Review the winner of the 2017 Imaginerium Award for Best Children’s Book!
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Some houses are bigger than they look!
Max has a problem: he’s the new kid in school, and nobody wants to be friends. Until Ran invites him home.
And that changes Max’s life.
Because Ran has a secret: his family has a time machine. And his uncle is lost somewhere in time.
So now they’re dodging wolves, a volcano, and a really upset woolly mammoth.
Can they rescue Ran’s uncle? Can they FIND Ran’s uncle?
And can they get the dinosaurs out of the house?
Until the end of January, The Night City is 99 cents! Buy it now! Buy it often!
The night the Bloody Mother took over, all the children in the City woke at the same instant …
Since her soldier parents went to fight in the war, Janira’s life has changed again and again. First she went to live with her grandfather in the city where her father grew up.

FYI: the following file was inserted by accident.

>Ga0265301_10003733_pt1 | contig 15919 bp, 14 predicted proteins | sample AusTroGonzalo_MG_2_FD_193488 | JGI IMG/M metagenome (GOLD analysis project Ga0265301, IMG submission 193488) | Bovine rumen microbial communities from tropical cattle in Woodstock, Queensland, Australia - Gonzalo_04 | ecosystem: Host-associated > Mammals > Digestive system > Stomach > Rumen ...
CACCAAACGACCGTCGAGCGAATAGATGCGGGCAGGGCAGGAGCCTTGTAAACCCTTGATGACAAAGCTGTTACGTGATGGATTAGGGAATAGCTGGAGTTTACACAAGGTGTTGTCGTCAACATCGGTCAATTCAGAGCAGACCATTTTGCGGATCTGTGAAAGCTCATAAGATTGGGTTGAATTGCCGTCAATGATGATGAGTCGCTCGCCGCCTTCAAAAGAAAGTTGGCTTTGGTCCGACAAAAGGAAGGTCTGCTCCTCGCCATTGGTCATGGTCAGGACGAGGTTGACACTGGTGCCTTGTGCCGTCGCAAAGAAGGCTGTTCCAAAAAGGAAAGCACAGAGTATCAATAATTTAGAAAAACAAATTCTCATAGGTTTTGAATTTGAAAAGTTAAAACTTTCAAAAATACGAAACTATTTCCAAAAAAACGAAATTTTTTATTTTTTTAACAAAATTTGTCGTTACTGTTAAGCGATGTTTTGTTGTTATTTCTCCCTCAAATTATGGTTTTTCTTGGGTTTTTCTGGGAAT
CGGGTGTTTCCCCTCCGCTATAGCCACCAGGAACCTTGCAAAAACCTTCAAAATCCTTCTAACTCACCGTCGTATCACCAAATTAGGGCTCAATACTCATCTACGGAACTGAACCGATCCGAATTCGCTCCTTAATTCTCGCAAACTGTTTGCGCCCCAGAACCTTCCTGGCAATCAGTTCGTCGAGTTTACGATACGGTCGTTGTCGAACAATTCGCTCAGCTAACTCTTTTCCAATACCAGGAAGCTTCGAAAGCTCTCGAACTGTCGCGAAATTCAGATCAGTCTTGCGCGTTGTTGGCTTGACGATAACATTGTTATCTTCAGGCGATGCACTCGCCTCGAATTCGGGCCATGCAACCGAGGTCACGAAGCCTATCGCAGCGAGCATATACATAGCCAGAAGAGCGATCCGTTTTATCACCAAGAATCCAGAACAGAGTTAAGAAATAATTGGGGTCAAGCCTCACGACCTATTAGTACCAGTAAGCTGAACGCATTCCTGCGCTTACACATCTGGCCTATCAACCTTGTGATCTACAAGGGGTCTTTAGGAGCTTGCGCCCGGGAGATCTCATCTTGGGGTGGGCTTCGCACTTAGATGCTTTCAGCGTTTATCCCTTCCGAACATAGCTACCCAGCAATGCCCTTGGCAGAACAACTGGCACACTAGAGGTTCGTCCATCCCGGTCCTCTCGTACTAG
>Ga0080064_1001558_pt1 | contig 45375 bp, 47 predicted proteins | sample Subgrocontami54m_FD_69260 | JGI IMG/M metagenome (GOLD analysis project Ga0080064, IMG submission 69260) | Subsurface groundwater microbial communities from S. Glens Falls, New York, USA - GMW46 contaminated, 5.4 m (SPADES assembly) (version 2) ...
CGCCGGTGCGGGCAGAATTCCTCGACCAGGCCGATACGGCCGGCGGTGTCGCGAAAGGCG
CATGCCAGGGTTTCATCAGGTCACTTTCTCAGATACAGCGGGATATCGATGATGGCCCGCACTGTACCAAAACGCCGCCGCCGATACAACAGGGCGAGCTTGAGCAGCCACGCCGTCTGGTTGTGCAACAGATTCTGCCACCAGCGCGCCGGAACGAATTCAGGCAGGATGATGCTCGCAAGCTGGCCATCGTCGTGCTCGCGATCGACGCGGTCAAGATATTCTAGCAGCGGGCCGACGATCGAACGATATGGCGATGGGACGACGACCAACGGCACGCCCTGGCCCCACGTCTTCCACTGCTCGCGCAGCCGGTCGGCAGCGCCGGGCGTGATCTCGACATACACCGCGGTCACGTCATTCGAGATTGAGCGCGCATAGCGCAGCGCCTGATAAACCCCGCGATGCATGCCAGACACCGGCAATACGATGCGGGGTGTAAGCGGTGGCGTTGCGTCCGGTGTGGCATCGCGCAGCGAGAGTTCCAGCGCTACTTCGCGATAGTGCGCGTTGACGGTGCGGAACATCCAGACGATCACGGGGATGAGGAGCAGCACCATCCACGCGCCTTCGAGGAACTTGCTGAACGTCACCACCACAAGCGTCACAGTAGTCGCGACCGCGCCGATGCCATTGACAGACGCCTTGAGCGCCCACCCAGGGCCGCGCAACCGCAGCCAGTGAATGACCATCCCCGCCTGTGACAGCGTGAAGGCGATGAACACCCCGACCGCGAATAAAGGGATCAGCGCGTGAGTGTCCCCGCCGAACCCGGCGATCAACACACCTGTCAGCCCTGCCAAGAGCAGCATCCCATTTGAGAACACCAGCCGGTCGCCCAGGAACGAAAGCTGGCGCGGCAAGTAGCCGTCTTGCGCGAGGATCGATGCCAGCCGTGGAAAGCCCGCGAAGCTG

Then her mother was killed.
Now she sees ghosts–memories of those who lived in the City long ago.
And when she finds the piece of quartz knocked off the Dutchman’s statue on City Hall, she sees more: wolves, people from the past, magical statues.
But bad things are happening in the City.
Now Janira’s caught in a struggle between the guardians from the past who protect the City and the followers of the Bloody Mother who are trying to destroy it. The bad guys want the quartz stone that Janira found so they can control the City forever.
And they’ll do anything to get it.
Can Janira save herself and the people she cares about? Can she help the guardians? And will she ever get used to being followed by a pack of really friendly wolves?
The Night City is a middle grade adventure in a city of wonders. It’s available from as an ebook from Kobo and Smashwords, and as an ebook and paperback from Barnes & Noble and amazon.
I write fiction, mostly for middle-grade readers. I self-publish them, as ebooks and print on demand paperbacks. I write slowly, but I write carefully. And people who read my fiction seem to enjoy it.
I also research early American periodicals for children (almost 400 of them). I’ll try not to mention them here (though they are really cool).